Let $M$ be a differentiable manifold of dimension $n$ and $\alpha$ a $n$-form defined in $M$. And we would like to make sense of the expression $\int_M \alpha$. We know that a $n$-form gives a reference of volume in each tangent space of the manifold. In these context, if we split up the manifold in a lot of little pieces, each piece seems "straight" in the tangent space and the form $\alpha$ would compute some value in each piece. Then the integral comes to be the limit of these sums when the partition becomes infinitely fine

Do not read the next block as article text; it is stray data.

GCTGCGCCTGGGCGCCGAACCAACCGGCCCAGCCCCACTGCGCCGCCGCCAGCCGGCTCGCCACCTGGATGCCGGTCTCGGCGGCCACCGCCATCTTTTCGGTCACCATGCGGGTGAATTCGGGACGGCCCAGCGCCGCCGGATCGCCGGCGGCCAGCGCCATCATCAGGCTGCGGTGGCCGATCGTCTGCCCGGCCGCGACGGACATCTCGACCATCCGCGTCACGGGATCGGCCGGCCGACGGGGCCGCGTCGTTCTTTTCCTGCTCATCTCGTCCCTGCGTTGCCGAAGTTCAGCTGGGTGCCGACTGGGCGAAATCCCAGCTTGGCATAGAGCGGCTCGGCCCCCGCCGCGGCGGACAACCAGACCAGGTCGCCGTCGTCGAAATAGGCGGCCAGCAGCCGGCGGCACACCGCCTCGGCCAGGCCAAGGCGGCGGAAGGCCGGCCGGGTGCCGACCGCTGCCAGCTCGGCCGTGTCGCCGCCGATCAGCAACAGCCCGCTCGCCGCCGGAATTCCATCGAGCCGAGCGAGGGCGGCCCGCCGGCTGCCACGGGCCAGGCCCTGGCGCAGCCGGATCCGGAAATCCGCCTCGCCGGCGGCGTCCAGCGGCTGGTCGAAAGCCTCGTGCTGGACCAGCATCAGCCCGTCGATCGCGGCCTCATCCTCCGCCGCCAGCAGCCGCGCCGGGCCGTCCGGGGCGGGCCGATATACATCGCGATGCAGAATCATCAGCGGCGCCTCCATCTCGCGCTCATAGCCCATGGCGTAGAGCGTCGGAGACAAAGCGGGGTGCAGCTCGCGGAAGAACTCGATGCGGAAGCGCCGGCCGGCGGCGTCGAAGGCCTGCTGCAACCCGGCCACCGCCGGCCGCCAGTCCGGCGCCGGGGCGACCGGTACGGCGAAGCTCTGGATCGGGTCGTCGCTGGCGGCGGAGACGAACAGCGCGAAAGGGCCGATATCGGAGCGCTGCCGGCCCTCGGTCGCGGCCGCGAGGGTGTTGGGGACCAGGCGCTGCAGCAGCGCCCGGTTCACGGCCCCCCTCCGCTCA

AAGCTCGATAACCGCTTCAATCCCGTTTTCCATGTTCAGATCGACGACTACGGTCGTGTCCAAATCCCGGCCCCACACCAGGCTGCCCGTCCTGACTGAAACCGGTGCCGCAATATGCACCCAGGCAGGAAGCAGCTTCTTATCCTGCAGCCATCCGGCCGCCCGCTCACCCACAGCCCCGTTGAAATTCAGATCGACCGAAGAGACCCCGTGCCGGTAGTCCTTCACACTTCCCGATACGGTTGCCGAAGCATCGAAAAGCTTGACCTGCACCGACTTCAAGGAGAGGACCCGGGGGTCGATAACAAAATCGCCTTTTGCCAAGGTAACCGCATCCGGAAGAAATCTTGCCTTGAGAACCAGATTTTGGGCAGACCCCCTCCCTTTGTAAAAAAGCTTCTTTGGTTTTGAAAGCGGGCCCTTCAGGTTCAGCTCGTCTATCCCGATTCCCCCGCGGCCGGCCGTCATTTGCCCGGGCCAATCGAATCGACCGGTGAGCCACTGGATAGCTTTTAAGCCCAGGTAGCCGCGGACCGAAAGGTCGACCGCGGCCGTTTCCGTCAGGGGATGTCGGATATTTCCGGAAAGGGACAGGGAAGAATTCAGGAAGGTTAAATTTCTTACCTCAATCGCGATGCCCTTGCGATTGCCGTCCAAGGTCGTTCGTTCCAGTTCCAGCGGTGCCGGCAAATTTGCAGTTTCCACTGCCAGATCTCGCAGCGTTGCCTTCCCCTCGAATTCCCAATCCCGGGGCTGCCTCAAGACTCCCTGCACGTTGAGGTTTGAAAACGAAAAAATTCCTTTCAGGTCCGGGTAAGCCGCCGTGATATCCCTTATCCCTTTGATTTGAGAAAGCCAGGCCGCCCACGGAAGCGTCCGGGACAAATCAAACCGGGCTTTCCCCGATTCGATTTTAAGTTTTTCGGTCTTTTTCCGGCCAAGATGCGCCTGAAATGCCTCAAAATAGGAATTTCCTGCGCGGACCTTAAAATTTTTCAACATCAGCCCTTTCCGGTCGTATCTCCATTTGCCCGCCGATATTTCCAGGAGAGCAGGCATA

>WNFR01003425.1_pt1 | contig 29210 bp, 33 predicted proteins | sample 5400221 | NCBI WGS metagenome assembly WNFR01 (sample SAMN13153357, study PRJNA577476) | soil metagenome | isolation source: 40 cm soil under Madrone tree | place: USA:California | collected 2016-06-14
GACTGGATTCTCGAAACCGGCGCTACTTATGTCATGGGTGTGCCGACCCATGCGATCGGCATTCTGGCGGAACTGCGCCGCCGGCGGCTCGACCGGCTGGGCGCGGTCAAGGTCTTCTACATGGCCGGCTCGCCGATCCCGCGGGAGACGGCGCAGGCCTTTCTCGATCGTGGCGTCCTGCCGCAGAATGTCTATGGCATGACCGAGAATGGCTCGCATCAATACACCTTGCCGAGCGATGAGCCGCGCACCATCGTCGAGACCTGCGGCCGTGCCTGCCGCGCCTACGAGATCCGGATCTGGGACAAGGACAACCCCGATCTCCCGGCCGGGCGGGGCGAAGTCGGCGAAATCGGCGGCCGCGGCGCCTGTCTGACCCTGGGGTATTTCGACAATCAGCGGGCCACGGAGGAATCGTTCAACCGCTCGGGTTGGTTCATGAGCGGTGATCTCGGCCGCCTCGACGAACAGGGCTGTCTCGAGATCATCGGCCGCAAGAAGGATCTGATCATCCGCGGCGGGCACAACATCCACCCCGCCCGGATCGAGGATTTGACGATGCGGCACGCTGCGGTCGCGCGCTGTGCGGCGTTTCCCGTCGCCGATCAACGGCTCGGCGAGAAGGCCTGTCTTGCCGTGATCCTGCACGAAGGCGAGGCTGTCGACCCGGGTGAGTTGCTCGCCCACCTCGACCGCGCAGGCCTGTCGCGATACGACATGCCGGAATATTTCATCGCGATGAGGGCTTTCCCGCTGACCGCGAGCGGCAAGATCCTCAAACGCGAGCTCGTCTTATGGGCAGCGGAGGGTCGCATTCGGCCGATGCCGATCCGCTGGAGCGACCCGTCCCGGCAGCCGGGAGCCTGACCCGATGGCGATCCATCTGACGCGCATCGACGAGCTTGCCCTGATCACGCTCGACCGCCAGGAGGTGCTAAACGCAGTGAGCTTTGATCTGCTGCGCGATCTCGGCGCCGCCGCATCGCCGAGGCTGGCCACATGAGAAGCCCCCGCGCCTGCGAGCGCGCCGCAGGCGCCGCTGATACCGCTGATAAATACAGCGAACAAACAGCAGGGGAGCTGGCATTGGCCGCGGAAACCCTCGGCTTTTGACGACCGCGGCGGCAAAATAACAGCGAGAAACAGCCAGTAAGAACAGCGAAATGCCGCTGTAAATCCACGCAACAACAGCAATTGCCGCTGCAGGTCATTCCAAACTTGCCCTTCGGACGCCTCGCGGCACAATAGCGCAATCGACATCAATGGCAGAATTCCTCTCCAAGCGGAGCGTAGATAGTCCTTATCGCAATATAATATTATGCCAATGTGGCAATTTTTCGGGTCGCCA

But this is still quite vague... It seems that curves need to be directed, with initial point and final point. And with the surface... in which order are the vectors plugged in the 2-form $\beta$? Well, it happens that for the integral to be well-defined, manifolds need to be oriented, as happened with the homology

But this is still quite vague... It seems that curves need to be directed, with initial point and final point. And with the surface... in which order are the vectors plugged in the 2-form $\beta$? Well, it happens that for the integral to be well-defined, manifolds need to be oriented, as happened with the homology